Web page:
Wilmington Mayor Mike Purzycki has launched a plan allowing Market Street restaurants to spread outside, put tables former parking spaces directly in front of their businesses so more diners can eat al fresco during summer months.
The expanded dining areas will allow more seating at safely spaced distances in accordance with Governor Carney’s COVID guidelines.
The new initiative is called Curbside Wilmington, which is designed to support local businesses and encourage patrons to return to the rejuvenated Downtown District this summer.
Curbside pull-in spots have also been designated throughout the downtown area for all businesses, both retail and restaurants, to use for pick-up and curbside delivery.
Town Square Delaware was first to share news about this program, which was scheduled to kick-off Friday, June 5. But restaurants that were damaged in the looting that took place on May 30th needed a few more days to repair windows and restock stolen items. So the launch of the initiative was pushed to Friday, June 12.
“All of us are super pumped,” said Rob Snowberger of Stitch House on Market Street and Faire Market & Cafe on Ninth Street. “We want the message to be positive and people to at least come down and check it out.”
The service will be available Tuesday through Saturday from 5 pm to 10 pm at three locations: the intersections of 5th and Market, 7thand Market, and 9th and Market streets.
Some restaurant owners hope the city will approve occasionally closing Market Street to traffic on Friday evenings to enhance the dining scene. If that happens, they hope to see musicians play outside, not to draw a crowd, but to enhance the dining.
Free valet service is also a part of the program, which restaurants say is a big plus to bringing customers back to Market Street.
“I’m so ecstatic,” said Scott Stein of Bardea restaurant about the city plan. “I’m over the moon that there’s talk about creating outside seating and possibly doing festivals outside that create more of an outdoor dining scene that brings people together.”
“I think we have a beautiful downtown. We’re going to make it even better. I’m excited to get going,” said Stein.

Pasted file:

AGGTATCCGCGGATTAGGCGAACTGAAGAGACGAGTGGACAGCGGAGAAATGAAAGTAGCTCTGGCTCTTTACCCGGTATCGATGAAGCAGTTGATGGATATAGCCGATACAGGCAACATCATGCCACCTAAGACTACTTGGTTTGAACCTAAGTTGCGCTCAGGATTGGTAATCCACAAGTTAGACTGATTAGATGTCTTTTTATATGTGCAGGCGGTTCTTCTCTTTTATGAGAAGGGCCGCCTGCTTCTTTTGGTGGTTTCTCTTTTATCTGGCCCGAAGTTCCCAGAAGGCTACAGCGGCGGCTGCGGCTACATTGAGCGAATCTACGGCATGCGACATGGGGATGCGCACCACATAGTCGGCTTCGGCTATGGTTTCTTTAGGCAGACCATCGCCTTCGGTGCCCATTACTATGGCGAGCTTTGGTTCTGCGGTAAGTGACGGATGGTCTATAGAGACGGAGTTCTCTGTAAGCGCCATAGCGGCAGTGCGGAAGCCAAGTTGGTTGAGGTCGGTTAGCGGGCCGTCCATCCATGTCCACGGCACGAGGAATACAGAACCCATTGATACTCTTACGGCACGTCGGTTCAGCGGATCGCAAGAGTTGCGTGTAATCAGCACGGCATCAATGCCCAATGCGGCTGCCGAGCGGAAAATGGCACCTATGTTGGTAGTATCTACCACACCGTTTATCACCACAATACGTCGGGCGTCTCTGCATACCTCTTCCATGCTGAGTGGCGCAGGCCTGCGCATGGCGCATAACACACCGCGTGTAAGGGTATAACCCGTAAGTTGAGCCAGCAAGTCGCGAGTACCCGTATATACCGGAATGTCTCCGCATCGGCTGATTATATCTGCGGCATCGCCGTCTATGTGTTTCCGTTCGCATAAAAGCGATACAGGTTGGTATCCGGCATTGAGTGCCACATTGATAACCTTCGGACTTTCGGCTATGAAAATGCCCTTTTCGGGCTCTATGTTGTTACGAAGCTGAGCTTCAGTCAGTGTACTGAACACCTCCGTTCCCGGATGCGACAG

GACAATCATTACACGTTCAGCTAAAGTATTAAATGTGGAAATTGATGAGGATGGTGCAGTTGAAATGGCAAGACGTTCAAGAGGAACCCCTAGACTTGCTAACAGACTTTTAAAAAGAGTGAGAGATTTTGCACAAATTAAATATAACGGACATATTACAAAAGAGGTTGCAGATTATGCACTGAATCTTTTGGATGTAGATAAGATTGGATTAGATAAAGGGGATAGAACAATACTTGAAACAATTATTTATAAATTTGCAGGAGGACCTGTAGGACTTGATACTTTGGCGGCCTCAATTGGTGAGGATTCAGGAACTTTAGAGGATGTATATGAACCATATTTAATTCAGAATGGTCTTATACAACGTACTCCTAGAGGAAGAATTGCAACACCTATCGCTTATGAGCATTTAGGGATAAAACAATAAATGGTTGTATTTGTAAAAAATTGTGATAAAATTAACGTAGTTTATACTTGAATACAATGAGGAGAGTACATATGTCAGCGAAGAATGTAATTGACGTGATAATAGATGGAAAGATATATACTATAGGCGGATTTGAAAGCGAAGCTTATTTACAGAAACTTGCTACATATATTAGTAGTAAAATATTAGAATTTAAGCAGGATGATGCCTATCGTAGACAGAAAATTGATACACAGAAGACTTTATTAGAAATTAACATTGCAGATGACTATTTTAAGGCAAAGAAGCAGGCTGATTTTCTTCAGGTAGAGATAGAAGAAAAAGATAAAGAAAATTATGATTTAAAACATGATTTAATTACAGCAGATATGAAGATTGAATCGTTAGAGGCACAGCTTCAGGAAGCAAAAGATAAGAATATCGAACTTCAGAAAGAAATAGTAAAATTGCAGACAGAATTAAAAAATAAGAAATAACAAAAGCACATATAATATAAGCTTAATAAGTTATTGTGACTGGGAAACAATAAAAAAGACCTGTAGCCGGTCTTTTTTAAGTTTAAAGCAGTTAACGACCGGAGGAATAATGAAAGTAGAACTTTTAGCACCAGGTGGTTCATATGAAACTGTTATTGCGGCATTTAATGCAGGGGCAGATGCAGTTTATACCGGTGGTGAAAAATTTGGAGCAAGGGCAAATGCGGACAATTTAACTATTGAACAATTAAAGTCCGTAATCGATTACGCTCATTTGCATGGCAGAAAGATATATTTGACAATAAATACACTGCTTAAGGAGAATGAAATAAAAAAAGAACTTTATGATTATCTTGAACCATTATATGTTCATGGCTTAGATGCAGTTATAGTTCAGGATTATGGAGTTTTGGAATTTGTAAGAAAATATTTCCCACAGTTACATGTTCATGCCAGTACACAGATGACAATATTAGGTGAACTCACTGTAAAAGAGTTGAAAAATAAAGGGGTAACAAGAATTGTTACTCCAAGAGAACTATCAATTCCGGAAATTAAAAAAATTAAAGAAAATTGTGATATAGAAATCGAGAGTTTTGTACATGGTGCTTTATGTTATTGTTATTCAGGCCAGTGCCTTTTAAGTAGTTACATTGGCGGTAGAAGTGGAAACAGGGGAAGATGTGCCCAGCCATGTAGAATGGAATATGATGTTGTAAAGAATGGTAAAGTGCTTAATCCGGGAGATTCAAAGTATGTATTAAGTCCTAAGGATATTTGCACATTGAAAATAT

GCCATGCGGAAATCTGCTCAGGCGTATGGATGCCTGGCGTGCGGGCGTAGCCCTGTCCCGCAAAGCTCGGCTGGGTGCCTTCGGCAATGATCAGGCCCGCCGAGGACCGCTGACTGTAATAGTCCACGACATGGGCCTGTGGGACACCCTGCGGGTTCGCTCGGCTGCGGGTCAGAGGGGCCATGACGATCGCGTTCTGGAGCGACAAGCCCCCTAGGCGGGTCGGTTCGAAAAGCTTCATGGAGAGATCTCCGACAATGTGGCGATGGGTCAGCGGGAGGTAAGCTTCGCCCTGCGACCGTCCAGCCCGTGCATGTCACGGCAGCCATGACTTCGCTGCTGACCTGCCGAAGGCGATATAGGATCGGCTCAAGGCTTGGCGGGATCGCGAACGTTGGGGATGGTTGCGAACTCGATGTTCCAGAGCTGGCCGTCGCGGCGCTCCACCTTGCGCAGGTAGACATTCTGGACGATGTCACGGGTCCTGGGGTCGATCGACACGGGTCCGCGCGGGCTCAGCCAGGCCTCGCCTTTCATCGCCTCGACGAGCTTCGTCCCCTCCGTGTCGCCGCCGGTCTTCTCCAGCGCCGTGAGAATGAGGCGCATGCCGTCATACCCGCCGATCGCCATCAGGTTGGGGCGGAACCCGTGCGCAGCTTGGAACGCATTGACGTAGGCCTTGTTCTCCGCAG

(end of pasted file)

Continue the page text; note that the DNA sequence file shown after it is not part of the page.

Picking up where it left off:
The plan, worked on by restaurateurs, Downtown Visions, the Committee of 100 and the mayor’s office, seeks to help with the state requirement that restaurants can only serve 30 percent of their capacity and that their tables and diners to be spread out. Beginning Monday, June 15 — at the start of Phase 2 — restaurants will be able to serve at 60 percent of their seating capacity.
If restaurants can expand their footprints, they can serve more and make more money, restaurant owners say.
“We’re trying to figure out how to fit the most,” said Joe Van Horn of Chelsea Tavern on Market Street. If he uses his main dining room, private dining room, patio and extended patio, he can serve nearly 50 people at once, close to his usual business. “It’s a numbers game and we’re going to go with the flow and see what happens.”
Participating restaurants include:
Bardea Food & Drink
Farmer & The Cow
Green Box Kitchen
La Fia Bistro
Stitch House Brewery
Tonic Bar & Grille
Downtown residents will also be allowed to park in Colonial Parking lots for free by calling Colonial directly at 302.651.3600.
Even with takeout and delivery, downtown restaurants lost a lot of business during the shutdown, which started March 17.
Business lunches and dinners evaporated as most offices closed and employees worked from home. Capital One already has said it won’t reopen until September, Van Horn said. But the courts are expected to open soon, complete with jury trials.
In most years, Wilmington restaurant business drops in summer, as many people decamp to beaches.
“July is our slowest month of year,” Van Horn said. He thinks things could be different this year because people worried about being exposed to the coronavirus could stick closer to home. “I’m actually anticipating that it may be a busier summer than we’ve had in the past.”
Restaurant owners said they will use attractive barriers to turn those spaces into small, classy parklets or curblets, and not just have tables sitting on a street. If the plan is popular, Snowberger said they also could create raised platforms on which tables and diners could sit.
Snowberger said the expansions into parking spaces should allow most restaurants to set out an additional six to seven tables. He already has an outdoor space, but expanding will allow him to serve more.
He said that while he doesn’t know much about the science behind outdoor dining, he believes many feel that sitting outside, especially with a light breeze blowing, is a safer way to dine.
Wilmington won’t be the first to embrace this kind of plan. Others, including Rehoboth Beach, Bethany Beach and Kennett Square, have done it and been successful. Other cities across there country have also embraced the expanded outdoor dining initiative.
“This is an opportunity where the city and everybody wants to help restaurants, and it’s a good way to do it because it increases safety,” said Snowberger. “But we have the opportunity to do it right and make sure the barriers and the spaces look nice, and it’s a nice place to be and has people coming downtown.”
No matter which way the plan goes, restaurant owners will be happy to see their patrons — without masks.
“I’m just excited to be able to serve a person instead of a Grub Hub delivery guy,” says Van Horn.